We recently caught up with longtime VC Mark Suster of L.A.-based Upfront Ventures, which last raised both an early-stage fund and a growth stage fund several years ago and, according to regulatory filings, is in the market right now, though Suster couldn't discuss either owing to SEC regulations.
We did talk about a wide range of things, from his firm's big bet on the micromobility business Bird (which could be publicly traded soon), to his views on decentralized finance, to his fitness regime (we had to ask, as Suster has shed 60 pounds since early last year). If you're curious to hear that conversation, you can listen here. In the meantime, what follows are outtakes of his reflections on broader industry trends, including the feverish pace of deal-making.
On changing seed-stage check sizes, and how much time VCs have to write them right now:
It used to be 10 years ago that I could write a $3 million or $4 million or $5 million [check] and that was called an A round, and that company probably had raised a few hundred thousand dollars from angels and maybe some seed funds, and I could get a lot of data on how companies were doing. I could talk to customers. I could look at customer retention. I could look at a startup's marginal cost structure. I could talk to references of the founders. I could take my time and be thoughtful.
Fast-forward a decade, and $5 million is a seed round, and now there are pre seed rounds and "day zero" companies and seed extensions and A rounds and "A prime," there's B … I'm not actually doing anything differently than I did 10 years ago, in terms of deploying capital, getting involved with founders very early, helping you build your executive team . . . But the pressure on me is, I now need to make faster decisions. I need to be involved with your company earlier. So I'm taking a little more risk in terms of not being able to look at customers. You may not even have customers.
On why his firm is averse to today's A and B rounds and leaning more heavily into growth rounds. (It just brought aboard a former Twitter exec to lead the charge here and has meanwhile plugged more than $50 million into several of its portfolio companies, including Bird; Rally, an investing platform for buying shares in collectibles; and Apeel Sciences, which makes edible coatings for fruit.)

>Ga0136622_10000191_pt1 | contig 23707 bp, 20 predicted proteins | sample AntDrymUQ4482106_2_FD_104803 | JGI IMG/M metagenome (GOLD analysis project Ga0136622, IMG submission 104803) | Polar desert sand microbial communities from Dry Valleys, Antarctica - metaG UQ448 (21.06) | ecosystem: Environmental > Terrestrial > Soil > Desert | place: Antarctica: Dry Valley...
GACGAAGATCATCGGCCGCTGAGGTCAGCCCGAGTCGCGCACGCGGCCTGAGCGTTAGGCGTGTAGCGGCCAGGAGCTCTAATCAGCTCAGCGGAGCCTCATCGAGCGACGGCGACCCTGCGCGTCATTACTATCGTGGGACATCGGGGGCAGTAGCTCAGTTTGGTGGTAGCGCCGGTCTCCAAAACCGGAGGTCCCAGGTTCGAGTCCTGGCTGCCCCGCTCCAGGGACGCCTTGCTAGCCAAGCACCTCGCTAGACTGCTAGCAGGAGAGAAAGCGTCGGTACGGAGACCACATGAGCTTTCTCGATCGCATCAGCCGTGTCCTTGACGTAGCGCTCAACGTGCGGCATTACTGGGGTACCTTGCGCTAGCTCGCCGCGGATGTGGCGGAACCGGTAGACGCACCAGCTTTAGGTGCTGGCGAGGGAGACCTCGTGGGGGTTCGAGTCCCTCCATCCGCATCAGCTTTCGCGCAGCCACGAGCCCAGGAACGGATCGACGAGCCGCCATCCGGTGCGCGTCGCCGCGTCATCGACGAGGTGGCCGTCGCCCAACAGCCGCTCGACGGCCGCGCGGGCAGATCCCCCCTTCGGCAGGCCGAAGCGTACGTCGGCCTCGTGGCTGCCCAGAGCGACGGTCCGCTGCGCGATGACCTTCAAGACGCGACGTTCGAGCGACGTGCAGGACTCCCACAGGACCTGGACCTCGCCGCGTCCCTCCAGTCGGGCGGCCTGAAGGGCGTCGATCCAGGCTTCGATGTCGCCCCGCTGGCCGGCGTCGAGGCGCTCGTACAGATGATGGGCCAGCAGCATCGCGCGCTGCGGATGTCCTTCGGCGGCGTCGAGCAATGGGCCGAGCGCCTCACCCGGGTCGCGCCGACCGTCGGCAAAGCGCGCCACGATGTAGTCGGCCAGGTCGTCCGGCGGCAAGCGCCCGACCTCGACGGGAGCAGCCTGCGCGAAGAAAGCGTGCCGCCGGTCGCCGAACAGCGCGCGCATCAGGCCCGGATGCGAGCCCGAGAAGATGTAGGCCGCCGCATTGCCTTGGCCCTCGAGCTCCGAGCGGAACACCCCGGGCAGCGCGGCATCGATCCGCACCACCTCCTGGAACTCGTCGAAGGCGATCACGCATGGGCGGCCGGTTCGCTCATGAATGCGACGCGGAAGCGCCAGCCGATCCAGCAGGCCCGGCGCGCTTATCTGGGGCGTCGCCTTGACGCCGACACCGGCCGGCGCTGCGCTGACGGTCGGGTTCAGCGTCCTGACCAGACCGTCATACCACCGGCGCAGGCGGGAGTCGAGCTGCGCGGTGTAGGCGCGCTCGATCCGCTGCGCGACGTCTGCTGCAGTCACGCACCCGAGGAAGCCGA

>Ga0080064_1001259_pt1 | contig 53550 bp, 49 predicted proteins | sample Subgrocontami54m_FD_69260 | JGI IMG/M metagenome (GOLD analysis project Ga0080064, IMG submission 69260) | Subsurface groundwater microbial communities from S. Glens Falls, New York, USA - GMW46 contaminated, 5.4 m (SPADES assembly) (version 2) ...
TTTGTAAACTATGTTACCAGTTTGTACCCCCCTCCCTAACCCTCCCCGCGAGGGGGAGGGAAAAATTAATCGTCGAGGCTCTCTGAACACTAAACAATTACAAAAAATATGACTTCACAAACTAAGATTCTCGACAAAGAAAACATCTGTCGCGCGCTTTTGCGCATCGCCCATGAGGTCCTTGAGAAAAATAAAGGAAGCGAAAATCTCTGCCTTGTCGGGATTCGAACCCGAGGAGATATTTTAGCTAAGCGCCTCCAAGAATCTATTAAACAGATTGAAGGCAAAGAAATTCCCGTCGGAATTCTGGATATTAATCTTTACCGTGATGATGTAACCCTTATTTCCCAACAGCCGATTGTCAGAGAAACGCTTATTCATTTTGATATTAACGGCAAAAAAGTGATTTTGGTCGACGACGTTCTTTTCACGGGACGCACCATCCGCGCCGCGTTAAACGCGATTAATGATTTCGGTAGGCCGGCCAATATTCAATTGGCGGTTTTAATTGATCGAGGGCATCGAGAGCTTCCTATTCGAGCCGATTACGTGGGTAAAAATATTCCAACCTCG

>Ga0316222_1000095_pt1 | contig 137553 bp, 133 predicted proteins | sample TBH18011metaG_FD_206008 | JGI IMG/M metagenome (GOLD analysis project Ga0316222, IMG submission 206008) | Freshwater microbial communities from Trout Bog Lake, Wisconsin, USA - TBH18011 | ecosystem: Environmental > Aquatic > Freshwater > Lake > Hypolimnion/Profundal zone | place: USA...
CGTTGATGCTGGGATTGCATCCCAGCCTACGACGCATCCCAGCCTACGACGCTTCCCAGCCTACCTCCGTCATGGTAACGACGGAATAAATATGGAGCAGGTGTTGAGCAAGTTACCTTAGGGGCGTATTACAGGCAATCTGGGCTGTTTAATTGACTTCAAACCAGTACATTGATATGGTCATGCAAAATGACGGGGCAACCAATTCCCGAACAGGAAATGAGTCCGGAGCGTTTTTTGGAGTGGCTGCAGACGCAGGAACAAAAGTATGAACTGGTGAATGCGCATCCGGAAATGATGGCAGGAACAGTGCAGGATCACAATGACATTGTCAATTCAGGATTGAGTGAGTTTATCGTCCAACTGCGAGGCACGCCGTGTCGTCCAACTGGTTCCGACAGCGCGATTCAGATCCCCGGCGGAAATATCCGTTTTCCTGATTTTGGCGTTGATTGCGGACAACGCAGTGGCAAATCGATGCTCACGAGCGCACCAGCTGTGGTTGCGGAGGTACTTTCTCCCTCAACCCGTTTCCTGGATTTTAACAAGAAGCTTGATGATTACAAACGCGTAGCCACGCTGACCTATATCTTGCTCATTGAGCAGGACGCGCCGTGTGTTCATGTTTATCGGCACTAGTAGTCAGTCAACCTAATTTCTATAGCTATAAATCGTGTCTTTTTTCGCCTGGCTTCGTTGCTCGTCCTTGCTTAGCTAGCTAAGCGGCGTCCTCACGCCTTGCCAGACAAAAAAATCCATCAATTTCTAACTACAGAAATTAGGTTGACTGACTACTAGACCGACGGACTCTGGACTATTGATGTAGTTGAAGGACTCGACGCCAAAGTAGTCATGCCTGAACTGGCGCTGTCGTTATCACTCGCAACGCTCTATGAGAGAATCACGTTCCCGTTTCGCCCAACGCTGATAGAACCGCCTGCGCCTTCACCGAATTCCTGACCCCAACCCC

I would never rule out any round. But what I will tell you is that the new A round that I maybe have an aversion to is, call it, $20 million to $30 million. What does that imply? It implies that you're paying a $50 million, $60 million, $70 million valuation. It implies that to really drive fund-level returns, you have to have $5 billion, $10 billion, or $15 billion outcomes or greater.
The world is producing more of those. There are maybe 11 companies in the United States that are pure startups that are worth more than $10 billion. I get it. But if you want to be writing $20 million A rounds where you're taking that level of risk, you have to have a $700 million to an $800 million to a $1 billion fund. And I don't want to be in that business, not because I think it's bad, but it's a different business that implies different skills.
We want to be super early, like the earliest capital; we'll even take a risk on you want to leave your company and we've known you. Let's say we knew you at Riot Games, we knew you at Snapchat, we knew you at Facebook, we knew you when you were working at Stripe or PayPal. We will back you at formation -- at day zero. We want to [then] skip the expensive rounds and come in later.
On whether Upfront invests in priced rounds as well as convertible notes, wherein an investor is entitled to invest at a discount to the next round:
I think there's a lot of misnomers that rounds themselves aren't priced. Almost every round is priced. People just think they're not priced. So [maybe the question is]: Are we willing to do convertible notes, are we willing to do SAFE notes, are we willing to do all this stuff, and the answer is yes. Now, most convertible notes, most SAFE notes, they don't fix a price, but they have a cap. And the cap is the price. What I always try to tell founders is, what you have is a maximum price with no minimum price. If you were willing to just raise capital and set the price, you'd have a maximum and it's better for you. But for whatever reason, a generation of founders has been convinced that it's better not to set a price, which really what they're doing is setting a max, not a [minimum], and I'm not going to have that argument again. People don't understand it. [The short version is] we will do convertible notes; we would not fund something that had no maximum price.
Regarding how Upfront competes in a world where deals are happening within shorter time windows than ever before:
If you're looking for [a firm that will invest after one call] you're calling the wrong firm. We don't have as much time to know if customers love your product. You may not even have customers. But please don't mistake that. We spend as much time as we can getting to know the founders. We might know the founders for five years before they create a company. We might be the people egging them on to quit Disney and go create a company. So we really want to know the founder. The bet that we're making is now more on the founder skills and vision than on customer adoption of a product. That's really what's changed for us.
I always tell founders: If someone is willing to fund you after a 30-minute meeting, that's a really bad trade for you. If a fund is doing 35 investments or 50 investments or even 20 investments and they get it wrong because they didn't do due diligence, OK, well, they have 19 or 30 other investments. If you get it wrong and you chose an investor who's not helpful, not ethical, not leaning in, not supportive, not adding value, you live with that. There's no divorce clause.